How the dream of travel can hold you back

Recently, I’ve started wondering whether I’ve played some small part, through social media and blogging, in making some people think that the secret to happiness is to go out into the world on a grand adventure. I also wonder if I might have fallen into that trap myself.

For many years now I’ve been convinced that the thing I’m looking for is not happiness; it’s contentedness. Happiness, I now believe, comes in fleeting moments that we should be grateful for. Contentedness is a sustainable state of being: no matter how bad things get, no matter how seemingly routine and boring, no matter how complex, we can still be content.

Travel and adventure are wonderful passions to have. There is so much one can learn about life and about oneself by going out into the world. Travel and adventure have given me rare moments of clarity of mind and heart. They have made me, I feel, more tolerant of others and even of myself. They have given me so much food for thought about faith, politics, human rights, human potential, and what it means to be alive.

There are some things you can only truly learn when you expose yourself and your “givens” to others and to their givens. There are some things you can only truly learn when you shake the foundations of what you thought were truths. Travel is one of many other ways that allows you to do this.

I say this to emphasize that my aim is not to downplay the role travel can play in finding ways to learn and grow. It just isn’t the only way.

Travel is an expensive pursuit. No matter what you do to make it inexpensive – by staying in campsites instead of expensive hotels, by cooking your own food rather than eating at restaurants, by using alternative forms of transport rather than driving or flying – no matter what the heck you do, travel is still an expensive pursuit. In many cases, depending on what your travel dreams are, it also requires commitment. You need to have the time and the means. And in societies such as mine, there are a variety of social, cultural, and religious pressures that make travel extremely difficult.

What concerns me is an apparent rabid frenzy, mainly of commercial industries – travel agents/companies, travel magazines, travel books, travel shows, airlines, etc., trying to convince people that the only way to be happy or content is by running away from the reality you live in.

And let’s be honest: in so many cases, that is what travel and adventure are about for many of us. We’re unhappy with what we have so we run away to look for something else.

It’s not always about that, of course. Nor is it usually only about that. My adventures have allowed me to feel a sense of achievement I’ve needed to regain self-confidence in other aspects of my life. Travel can also lessen the feeling that so many of us have in our Arab autocracies that we’re trapped, that we lack freedom. Being able to have even a limited amount of freedom of movement is an empowering thing.

But when I see young people, especially, feel like they have achieved nothing, that they are permanently trapped, that they have no hope for happiness unless they travel, it pains me. It makes me feel that we’ve all missed the point.

Travel is a means, one of an almost unlimited number of means, to an end. Travel can be a passion, but it doesn’t have to be the only possible passion.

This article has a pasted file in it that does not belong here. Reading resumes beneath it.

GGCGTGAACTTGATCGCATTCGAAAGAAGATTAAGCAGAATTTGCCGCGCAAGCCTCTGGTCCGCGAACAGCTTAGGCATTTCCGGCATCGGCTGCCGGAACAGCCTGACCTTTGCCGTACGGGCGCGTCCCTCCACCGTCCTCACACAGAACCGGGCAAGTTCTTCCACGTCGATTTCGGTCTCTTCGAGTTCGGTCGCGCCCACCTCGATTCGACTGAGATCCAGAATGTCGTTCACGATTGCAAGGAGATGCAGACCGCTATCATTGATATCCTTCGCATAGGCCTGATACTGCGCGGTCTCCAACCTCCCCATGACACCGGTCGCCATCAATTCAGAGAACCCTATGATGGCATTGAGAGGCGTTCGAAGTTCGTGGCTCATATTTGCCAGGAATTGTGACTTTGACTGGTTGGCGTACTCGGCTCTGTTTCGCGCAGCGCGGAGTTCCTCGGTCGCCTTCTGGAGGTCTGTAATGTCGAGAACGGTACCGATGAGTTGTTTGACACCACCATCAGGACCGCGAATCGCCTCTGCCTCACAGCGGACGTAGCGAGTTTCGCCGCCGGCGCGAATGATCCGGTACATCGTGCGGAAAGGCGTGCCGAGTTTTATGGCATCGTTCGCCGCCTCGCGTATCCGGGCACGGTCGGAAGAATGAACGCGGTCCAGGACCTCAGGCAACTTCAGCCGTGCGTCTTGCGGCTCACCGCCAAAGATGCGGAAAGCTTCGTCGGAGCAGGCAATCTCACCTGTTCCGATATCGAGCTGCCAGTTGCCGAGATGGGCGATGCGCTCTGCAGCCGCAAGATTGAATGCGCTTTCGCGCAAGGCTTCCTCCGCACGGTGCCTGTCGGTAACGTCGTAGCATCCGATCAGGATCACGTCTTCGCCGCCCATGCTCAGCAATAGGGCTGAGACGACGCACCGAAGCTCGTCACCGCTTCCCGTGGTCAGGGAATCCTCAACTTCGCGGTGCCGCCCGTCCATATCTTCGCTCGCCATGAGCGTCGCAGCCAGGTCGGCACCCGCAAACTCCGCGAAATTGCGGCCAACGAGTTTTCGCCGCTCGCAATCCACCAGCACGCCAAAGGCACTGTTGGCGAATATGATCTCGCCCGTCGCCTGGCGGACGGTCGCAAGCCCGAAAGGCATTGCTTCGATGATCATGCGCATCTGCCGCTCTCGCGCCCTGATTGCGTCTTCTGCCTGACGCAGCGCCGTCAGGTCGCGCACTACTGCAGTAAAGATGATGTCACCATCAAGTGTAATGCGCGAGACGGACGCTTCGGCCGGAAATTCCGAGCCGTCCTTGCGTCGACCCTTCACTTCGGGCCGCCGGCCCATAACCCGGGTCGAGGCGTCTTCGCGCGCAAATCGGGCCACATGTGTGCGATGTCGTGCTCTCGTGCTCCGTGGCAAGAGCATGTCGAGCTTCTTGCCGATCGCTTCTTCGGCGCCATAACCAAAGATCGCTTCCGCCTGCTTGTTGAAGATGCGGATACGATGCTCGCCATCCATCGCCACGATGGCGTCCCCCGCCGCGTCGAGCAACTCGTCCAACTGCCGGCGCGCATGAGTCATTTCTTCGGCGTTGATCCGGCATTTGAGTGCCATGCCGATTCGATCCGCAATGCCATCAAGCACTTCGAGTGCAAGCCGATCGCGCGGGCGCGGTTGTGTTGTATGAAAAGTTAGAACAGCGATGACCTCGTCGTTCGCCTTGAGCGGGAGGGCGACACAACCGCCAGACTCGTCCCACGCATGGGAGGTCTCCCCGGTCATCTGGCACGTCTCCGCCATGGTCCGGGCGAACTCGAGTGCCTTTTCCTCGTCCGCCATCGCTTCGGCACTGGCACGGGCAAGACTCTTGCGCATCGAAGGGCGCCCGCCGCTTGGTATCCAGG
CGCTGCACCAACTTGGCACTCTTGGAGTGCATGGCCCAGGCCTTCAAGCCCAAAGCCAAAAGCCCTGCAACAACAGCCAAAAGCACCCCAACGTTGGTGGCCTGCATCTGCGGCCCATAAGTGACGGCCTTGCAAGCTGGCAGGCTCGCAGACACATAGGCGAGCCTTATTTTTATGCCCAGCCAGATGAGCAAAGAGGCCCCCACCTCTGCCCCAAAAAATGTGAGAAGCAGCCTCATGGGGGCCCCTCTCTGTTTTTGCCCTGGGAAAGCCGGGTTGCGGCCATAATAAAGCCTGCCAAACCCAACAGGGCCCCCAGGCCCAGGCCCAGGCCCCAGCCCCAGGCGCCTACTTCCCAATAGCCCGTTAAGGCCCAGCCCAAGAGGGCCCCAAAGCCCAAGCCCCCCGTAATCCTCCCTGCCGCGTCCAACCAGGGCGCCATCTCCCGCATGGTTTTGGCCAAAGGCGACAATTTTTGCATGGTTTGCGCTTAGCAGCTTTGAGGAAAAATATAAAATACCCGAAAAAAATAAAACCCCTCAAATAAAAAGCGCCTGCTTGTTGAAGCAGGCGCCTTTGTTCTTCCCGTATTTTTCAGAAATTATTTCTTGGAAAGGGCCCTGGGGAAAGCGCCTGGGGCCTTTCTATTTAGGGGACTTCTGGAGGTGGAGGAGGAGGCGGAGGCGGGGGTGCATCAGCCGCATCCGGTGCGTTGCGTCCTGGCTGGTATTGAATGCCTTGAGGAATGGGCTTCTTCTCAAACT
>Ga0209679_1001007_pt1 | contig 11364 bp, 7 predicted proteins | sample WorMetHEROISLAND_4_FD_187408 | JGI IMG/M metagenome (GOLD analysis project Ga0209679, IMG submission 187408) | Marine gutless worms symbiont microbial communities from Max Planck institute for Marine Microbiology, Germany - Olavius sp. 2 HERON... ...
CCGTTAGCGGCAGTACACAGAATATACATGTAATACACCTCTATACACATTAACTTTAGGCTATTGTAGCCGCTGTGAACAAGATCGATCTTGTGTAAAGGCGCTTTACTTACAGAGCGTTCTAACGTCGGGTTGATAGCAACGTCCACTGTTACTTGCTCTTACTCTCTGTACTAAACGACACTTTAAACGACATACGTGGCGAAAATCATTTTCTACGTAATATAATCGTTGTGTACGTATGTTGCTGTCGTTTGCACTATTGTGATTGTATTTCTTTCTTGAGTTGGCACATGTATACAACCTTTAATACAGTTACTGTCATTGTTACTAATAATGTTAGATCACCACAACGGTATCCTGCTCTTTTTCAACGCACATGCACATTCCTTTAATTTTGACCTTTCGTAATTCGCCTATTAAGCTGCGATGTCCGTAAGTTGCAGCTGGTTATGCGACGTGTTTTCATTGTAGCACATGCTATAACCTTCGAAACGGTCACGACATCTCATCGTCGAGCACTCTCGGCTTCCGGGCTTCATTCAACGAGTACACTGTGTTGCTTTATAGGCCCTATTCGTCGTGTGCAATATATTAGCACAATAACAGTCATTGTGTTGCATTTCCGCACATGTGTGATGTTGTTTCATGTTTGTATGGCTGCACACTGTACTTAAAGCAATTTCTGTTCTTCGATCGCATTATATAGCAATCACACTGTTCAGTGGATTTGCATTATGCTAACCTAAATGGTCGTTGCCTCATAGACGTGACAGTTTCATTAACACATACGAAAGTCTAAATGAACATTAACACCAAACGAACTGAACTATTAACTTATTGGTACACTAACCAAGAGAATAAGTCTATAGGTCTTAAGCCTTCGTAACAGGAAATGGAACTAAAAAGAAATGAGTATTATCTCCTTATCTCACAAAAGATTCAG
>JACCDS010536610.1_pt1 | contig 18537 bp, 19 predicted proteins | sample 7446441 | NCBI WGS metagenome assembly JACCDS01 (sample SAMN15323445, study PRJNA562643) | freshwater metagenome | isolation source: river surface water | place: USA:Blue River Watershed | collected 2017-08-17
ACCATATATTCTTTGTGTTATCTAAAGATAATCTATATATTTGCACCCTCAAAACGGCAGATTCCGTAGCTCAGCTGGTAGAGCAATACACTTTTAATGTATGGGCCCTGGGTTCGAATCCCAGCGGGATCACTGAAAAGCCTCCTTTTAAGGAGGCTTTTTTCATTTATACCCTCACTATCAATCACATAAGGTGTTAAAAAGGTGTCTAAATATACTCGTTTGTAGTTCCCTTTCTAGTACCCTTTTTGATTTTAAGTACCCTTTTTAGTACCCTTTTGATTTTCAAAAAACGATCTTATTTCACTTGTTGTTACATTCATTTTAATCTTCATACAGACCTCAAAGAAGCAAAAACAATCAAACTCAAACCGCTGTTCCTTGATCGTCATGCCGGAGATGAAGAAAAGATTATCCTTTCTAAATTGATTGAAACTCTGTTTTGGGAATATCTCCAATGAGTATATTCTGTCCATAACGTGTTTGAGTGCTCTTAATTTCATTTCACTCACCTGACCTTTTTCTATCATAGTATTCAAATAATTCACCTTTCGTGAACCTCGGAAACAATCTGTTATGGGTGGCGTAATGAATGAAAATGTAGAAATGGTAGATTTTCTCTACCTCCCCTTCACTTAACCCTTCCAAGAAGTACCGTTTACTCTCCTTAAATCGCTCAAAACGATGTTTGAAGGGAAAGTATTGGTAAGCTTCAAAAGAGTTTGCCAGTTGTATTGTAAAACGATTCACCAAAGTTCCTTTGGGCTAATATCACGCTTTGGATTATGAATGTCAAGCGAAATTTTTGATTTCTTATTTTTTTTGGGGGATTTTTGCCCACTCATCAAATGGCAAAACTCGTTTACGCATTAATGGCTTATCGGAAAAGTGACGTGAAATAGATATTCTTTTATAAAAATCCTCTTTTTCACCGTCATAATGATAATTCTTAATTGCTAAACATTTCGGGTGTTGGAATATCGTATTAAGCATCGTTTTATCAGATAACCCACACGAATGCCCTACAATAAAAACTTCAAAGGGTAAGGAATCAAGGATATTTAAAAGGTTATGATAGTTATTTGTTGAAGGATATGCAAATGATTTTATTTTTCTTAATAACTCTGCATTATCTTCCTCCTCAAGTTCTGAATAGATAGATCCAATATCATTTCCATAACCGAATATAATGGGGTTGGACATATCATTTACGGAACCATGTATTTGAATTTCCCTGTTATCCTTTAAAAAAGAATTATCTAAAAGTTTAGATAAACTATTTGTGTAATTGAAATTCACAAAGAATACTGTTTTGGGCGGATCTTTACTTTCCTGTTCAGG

It’s extremely important that we, each and every one of us, find a way to find ourselves. But can we truly find ourselves by limiting ourselves to only one road?

I’ve recently regained my passion for my career. For a time, and because of some very very bad experiences, I thought I had completely lost it. Now that it’s back, I find that the sense of accomplishment I get from writing, the sense of wonder and excitement I feel every single time I read a new research paper or I speak with a scientist about their work (I write about science), the sense of liberation I feel by relearning almost every day that knowledge has no bounds, is almost akin to the accomplishment, wonder, and liberation I feel when I travel.

Oddly enough, tidying up my small house, making it more comfortable and pleasing to the eye for me and my family, gives me an intense feeling of contentedness and satisfaction.

Getting through a 45-minute spinning session at the gym and coming out of it drenched in sweat from head to toe or getting a new personal best time on a five kilometer run make me feel like king of the world.

Learning a new language makes me feel like a tongue-tied dunce, to be honest. But the challenge of doing it gives me happiness like no other and teaches me things about other cultures and peoples I would never learn simply by travelling to their countries.

Seeing my children smile, hearing my husband laugh, getting a visit from dear friends and chatting the night away, receiving a thank you note through social media from complete strangers because something I wrote resonated with them…all these give me intense feelings of happiness and satisfaction that travel and adventure can never give me.

I love travelling and I hope to continue going on adventures. But if my own journey of self-discovery has taught me anything, it’s that most of the time the things that give me the most happiness and the most contentedness are right in front of my nose.

Travelling is one among a million ways that can open up your mind to the possibilities. Don’t allow the thought of travel to limit you and hold you back.


  1. Nice post. Insightful. I couldn’t agree more. When I was younger, I thought I needed to travel if I wanted to learn and grow. Now, it is not nearly as important. I still travel. Just not as a tourist.

  2. I believe that in Australia and New Zealand approximately 20% of young people are away “travelling” at any one time. Is this the result of their being “young” nations or of a wish to visit their roots?

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